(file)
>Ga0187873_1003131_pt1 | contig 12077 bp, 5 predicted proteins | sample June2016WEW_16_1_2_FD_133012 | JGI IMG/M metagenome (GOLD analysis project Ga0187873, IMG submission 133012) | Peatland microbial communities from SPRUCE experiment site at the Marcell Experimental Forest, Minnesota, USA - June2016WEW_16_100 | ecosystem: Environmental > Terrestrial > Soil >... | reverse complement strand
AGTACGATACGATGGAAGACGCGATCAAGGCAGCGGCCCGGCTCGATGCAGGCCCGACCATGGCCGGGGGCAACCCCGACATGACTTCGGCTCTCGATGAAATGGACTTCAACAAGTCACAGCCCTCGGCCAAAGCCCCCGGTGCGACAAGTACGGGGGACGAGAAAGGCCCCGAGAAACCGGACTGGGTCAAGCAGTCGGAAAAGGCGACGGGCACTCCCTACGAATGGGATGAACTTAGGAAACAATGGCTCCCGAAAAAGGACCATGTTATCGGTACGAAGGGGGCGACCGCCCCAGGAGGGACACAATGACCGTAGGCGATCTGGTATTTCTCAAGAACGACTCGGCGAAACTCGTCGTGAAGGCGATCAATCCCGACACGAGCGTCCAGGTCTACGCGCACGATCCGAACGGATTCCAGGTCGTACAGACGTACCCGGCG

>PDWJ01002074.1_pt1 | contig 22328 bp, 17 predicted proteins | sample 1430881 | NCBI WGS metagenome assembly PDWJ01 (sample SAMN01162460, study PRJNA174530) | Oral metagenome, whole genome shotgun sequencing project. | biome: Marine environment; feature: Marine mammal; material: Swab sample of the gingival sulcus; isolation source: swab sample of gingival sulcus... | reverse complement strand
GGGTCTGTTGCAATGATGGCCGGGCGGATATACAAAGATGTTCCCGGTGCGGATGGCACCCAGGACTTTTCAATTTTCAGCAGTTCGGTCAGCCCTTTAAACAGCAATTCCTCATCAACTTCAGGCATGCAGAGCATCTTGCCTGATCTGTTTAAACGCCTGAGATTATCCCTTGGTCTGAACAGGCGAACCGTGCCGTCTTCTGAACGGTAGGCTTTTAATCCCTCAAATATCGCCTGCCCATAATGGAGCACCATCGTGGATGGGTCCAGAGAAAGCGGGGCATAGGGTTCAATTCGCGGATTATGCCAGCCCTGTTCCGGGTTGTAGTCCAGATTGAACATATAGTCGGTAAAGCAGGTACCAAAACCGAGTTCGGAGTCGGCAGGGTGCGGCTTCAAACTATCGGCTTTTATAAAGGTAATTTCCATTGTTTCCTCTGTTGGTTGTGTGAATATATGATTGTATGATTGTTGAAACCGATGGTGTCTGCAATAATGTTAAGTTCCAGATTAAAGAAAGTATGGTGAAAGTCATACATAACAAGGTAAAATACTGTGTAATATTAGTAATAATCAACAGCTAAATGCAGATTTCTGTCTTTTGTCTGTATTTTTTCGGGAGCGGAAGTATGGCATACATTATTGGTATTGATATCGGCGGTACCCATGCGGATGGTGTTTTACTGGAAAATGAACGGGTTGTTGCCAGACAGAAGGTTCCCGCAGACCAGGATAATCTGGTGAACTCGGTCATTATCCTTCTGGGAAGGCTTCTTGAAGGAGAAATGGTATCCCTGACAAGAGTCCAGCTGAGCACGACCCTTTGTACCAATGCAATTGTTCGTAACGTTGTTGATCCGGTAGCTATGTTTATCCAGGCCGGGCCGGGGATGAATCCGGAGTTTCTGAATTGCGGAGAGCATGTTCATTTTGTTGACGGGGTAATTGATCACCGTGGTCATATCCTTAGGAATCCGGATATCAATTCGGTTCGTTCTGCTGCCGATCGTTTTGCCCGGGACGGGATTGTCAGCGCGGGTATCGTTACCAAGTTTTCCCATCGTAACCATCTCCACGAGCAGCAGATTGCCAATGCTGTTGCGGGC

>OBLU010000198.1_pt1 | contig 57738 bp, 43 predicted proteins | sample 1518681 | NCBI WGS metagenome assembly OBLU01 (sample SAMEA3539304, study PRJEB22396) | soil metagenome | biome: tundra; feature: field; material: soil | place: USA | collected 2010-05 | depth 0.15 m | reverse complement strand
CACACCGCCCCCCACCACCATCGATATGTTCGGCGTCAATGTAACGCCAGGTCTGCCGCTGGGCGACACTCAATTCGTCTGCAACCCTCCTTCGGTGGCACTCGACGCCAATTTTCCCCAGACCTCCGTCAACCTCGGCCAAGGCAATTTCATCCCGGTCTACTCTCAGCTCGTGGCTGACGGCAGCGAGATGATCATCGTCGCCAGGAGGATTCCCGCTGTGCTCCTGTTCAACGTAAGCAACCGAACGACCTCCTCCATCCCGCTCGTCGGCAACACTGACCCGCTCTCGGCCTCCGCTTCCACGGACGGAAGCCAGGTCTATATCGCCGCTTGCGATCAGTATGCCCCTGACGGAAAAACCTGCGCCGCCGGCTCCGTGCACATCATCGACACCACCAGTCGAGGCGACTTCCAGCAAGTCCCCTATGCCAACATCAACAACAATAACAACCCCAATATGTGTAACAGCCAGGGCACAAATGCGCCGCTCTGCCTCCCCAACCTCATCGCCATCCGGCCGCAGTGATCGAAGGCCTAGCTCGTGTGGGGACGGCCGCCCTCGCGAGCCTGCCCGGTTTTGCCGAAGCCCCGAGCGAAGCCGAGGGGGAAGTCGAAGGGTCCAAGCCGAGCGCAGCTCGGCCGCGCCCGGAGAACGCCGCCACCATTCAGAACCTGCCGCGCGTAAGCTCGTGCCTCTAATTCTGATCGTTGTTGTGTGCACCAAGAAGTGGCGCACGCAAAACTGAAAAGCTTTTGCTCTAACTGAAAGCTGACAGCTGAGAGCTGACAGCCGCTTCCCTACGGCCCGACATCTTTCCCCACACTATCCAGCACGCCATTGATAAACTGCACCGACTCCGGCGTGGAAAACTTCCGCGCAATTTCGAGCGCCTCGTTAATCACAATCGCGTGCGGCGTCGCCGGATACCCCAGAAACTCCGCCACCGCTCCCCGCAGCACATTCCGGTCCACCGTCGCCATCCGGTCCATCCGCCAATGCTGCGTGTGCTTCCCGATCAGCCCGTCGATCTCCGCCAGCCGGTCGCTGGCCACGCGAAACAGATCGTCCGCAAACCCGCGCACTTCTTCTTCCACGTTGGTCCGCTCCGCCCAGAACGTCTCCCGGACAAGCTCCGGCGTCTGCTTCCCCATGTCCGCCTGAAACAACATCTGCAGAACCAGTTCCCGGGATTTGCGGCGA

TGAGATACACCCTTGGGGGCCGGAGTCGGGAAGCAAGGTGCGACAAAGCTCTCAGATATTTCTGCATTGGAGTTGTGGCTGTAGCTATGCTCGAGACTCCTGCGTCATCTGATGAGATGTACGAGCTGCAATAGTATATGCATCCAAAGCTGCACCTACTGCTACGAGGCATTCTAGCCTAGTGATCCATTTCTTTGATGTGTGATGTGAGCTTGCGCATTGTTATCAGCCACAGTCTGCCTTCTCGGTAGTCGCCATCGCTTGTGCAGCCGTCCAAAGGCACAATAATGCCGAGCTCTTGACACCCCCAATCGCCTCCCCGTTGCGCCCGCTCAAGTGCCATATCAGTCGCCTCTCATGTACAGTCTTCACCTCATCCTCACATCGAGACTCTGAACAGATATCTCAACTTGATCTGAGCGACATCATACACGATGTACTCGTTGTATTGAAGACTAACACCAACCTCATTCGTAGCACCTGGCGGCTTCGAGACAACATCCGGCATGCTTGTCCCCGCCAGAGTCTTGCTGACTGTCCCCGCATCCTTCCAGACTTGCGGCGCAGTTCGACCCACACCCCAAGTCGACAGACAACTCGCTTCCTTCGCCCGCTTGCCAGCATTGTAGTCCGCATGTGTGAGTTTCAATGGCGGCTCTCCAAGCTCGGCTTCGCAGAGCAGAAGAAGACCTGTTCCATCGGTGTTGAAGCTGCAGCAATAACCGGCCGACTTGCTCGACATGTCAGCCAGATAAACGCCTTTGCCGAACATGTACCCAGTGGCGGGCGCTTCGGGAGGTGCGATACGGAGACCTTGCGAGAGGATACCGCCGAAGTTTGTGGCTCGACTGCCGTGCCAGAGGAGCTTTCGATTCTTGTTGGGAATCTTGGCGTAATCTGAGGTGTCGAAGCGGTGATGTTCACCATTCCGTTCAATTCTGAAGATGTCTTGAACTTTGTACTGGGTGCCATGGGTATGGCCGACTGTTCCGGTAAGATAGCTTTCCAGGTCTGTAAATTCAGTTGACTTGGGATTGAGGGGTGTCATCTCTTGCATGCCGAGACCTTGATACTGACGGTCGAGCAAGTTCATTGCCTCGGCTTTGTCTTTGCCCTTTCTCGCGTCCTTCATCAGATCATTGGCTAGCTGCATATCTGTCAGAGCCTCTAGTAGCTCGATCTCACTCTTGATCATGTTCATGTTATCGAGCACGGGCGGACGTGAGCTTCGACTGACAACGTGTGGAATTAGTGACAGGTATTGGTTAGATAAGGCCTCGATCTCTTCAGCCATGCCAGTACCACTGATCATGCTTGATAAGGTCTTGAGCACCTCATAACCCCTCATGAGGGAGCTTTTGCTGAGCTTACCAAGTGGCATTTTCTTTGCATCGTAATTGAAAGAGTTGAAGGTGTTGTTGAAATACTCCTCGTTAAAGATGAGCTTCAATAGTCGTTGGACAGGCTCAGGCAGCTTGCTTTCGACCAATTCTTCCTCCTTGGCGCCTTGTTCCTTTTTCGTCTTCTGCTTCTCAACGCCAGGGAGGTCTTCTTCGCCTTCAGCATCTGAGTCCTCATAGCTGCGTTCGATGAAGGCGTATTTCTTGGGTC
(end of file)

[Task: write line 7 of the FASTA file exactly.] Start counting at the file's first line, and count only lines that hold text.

TGAGATACACCCTTGGGGGCCGGAGTCGGGAAGCAAGGTGCGACAAAGCTCTCAGATATTTCTGCATTGGAGTTGTGGCTGTAGCTATGCTCGAGACTCCTGCGTCATCTGATGAGATGTACGAGCTGCAATAGTATATGCATCCAAAGCTGCACCTACTGCTACGAGGCATTCTAGCCTAGTGATCCATTTCTTTGATGTGTGATGTGAGCTTGCGCATTGTTATCAGCCACAGTCTGCCTTCTCGGTAGTCGCCATCGCTTGTGCAGCCGTCCAAAGGCACAATAATGCCGAGCTCTTGACACCCCCAATCGCCTCCCCGTTGCGCCCGCTCAAGTGCCATATCAGTCGCCTCTCATGTACAGTCTTCACCTCATCCTCACATCGAGACTCTGAACAGATATCTCAACTTGATCTGAGCGACATCATACACGATGTACTCGTTGTATTGAAGACTAACACCAACCTCATTCGTAGCACCTGGCGGCTTCGAGACAACATCCGGCATGCTTGTCCCCGCCAGAGTCTTGCTGACTGTCCCCGCATCCTTCCAGACTTGCGGCGCAGTTCGACCCACACCCCAAGTCGACAGACAACTCGCTTCCTTCGCCCGCTTGCCAGCATTGTAGTCCGCATGTGTGAGTTTCAATGGCGGCTCTCCAAGCTCGGCTTCGCAGAGCAGAAGAAGACCTGTTCCATCGGTGTTGAAGCTGCAGCAATAACCGGCCGACTTGCTCGACATGTCAGCCAGATAAACGCCTTTGCCGAACATGTACCCAGTGGCGGGCGCTTCGGGAGGTGCGATACGGAGACCTTGCGAGAGGATACCGCCGAAGTTTGTGGCTCGACTGCCGTGCCAGAGGAGCTTTCGATTCTTGTTGGGAATCTTGGCGTAATCTGAGGTGTCGAAGCGGTGATGTTCACCATTCCGTTCAATTCTGAAGATGTCTTGAACTTTGTACTGGGTGCCATGGGTATGGCCGACTGTTCCGGTAAGATAGCTTTCCAGGTCTGTAAATTCAGTTGACTTGGGATTGAGGGGTGTCATCTCTTGCATGCCGAGACCTTGATACTGACGGTCGAGCAAGTTCATTGCCTCGGCTTTGTCTTTGCCCTTTCTCGCGTCCTTCATCAGATCATTGGCTAGCTGCATATCTGTCAGAGCCTCTAGTAGCTCGATCTCACTCTTGATCATGTTCATGTTATCGAGCACGGGCGGACGTGAGCTTCGACTGACAACGTGTGGAATTAGTGACAGGTATTGGTTAGATAAGGCCTCGATCTCTTCAGCCATGCCAGTACCACTGATCATGCTTGATAAGGTCTTGAGCACCTCATAACCCCTCATGAGGGAGCTTTTGCTGAGCTTACCAAGTGGCATTTTCTTTGCATCGTAATTGAAAGAGTTGAAGGTGTTGTTGAAATACTCCTCGTTAAAGATGAGCTTCAATAGTCGTTGGACAGGCTCAGGCAGCTTGCTTTCGACCAATTCTTCCTCCTTGGCGCCTTGTTCCTTTTTCGTCTTCTGCTTCTCAACGCCAGGGAGGTCTTCTTCGCCTTCAGCATCTGAGTCCTCATAGCTGCGTTCGATGAAGGCGTATTTCTTGGGTC